Implant Surgery

Tissue adaptation

A dental implant (also known as an Endogenous implant or fixture) is a component that is placed in the bone of the upper jaw or lower jaw to support a dental prosthesis such as a crown, bridge. Dental implant is also used to support denture. The basis for modern dental implants is a biologic process called integration of dental implant material, titanium, to form a bond with the bone. The implant fixture is first placed in the bone to support the dental crown which looks very close to a natural tooth.

Success of Dental implant depends on surgical and restorative skills of dental Implantologist performing dental implant. Planning the dental implant is key to the long-term health of the dental implant with crown since bio mechanical forces created during chewing can be significant. We at dental Aesthetics use latest technology in planning Dental Implant with CBCT & CAD/CAM simulations for best dental implant Procedure. Our patient can eat and smile confidently with the help of dental Implant done at Dental Aesthetics.

A successful Dental Implant should last for life. The serviceability of dental implant is very important in long term success of dental Implant.

Soft tissue reflection

An incision is made over the crest of bone, splitting the thicker attached gingiva roughly in half so that the final implant will have a thick band of tissue around it. The edges of tissue, each referred to as a flap are pushed back to expose the bone. Flapless surgery is an alternate technique, where a small punch of tissue (the diameter of the implant) is removed for implant placement rather than raising flaps.

Drilling at high speed

After reflecting the soft tissue, and using a surgical guide or stent as necessary, pilot holes are placed with precision drills at highly regulated speed to prevent burning or pressure necrosis of the bone.

Drilling at low speed

The pilot hole is expanded by using progressively wider drills (typically between three and seven successive drilling steps, depending on implant width and length). Care is taken not to damage the osteoblast or bone cells by overheating. A cooling saline or water spray keeps the temperature low.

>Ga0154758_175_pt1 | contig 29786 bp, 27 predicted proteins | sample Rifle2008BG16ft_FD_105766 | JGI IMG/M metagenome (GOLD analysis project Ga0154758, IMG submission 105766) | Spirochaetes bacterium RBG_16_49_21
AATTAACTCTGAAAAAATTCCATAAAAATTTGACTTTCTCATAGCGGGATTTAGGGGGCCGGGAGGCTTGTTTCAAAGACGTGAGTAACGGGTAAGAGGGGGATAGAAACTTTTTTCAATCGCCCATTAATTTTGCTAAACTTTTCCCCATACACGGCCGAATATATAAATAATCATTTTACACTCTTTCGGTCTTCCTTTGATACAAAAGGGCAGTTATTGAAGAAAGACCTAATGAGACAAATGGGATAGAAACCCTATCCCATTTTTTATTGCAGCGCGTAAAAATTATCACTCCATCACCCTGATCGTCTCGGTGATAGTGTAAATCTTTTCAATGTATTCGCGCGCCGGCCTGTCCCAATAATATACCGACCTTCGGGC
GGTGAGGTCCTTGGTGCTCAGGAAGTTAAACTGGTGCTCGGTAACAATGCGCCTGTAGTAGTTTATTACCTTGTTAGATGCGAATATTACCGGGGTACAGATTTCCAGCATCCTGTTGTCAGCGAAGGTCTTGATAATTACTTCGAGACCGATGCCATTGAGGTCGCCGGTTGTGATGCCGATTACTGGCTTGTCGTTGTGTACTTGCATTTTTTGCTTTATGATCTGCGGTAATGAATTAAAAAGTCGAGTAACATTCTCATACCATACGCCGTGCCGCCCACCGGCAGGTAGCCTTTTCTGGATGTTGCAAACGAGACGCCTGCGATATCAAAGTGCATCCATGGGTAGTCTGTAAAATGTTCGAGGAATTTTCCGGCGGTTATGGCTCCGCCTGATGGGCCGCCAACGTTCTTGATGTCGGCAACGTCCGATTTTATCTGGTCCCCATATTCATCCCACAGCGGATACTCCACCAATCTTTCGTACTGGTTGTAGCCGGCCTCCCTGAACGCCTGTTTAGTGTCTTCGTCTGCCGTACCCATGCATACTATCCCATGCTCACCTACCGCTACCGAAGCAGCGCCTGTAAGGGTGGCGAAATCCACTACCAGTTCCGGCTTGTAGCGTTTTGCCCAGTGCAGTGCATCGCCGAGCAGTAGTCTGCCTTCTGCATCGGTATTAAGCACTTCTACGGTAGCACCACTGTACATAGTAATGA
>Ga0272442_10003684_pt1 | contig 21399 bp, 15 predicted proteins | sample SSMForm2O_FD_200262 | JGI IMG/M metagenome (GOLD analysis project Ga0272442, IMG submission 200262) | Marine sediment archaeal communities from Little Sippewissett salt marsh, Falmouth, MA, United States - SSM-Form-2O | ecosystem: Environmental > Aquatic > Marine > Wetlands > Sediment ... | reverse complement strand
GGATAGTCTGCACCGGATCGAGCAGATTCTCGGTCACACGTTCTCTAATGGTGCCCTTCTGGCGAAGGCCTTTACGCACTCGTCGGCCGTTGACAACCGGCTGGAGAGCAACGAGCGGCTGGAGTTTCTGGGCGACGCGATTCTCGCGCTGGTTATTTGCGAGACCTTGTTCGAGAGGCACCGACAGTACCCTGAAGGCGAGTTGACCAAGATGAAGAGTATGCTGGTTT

Placement of the implant

The implant screw is placed and can be self-tapping, otherwise the prepared site is tapped with an implant analog. It is then screwed into place with a torque controlled wrench at a precise torque so as not to overload the surrounding bone (overloaded bone can die, a condition called osteonecrosis, which may lead to failure of the implant to fully integrate or bond with the jawbone).

The gingiva is adapted around the entire implant to provide a thick band of healthy tissue around the healing abutment. In contrast, an implant can be “buried”, where the top of the implant is sealed with a cover screw and the tissue is closed to completely cover it. A second procedure would then be required to uncover the implant at a later date.

There are different approaches to placement dental implants after tooth extraction. The approaches are:

Dental Implant

  1. Immediate post-extraction implant placement is mostly done to provide replacement on missing tooth immediately.
  2. Delayed immediate post-extraction implant placement the crown is placed after a month to three months as it needs time to heal in the interest of the long term success.
  3. Late or Socket preservation. The implant is delayed due to severe loss of bone and soft tissue. The area of implant is preserved with bone and soft tissue augmentation. The dental implant is carried out after 3 to 6 months.

Healing time

For an implant to become permanently stable, the body must grow bone to the surface of the implant (osseointegration). Based on this biologic process, it was thought that loading an implant during the osseointegration period would result in movement that would prevent osseointegration, and thus increase implant failure rates. As a result, three to six months of integrating time (depending on various factors) was allowed before placing the teeth on implants (restoring them).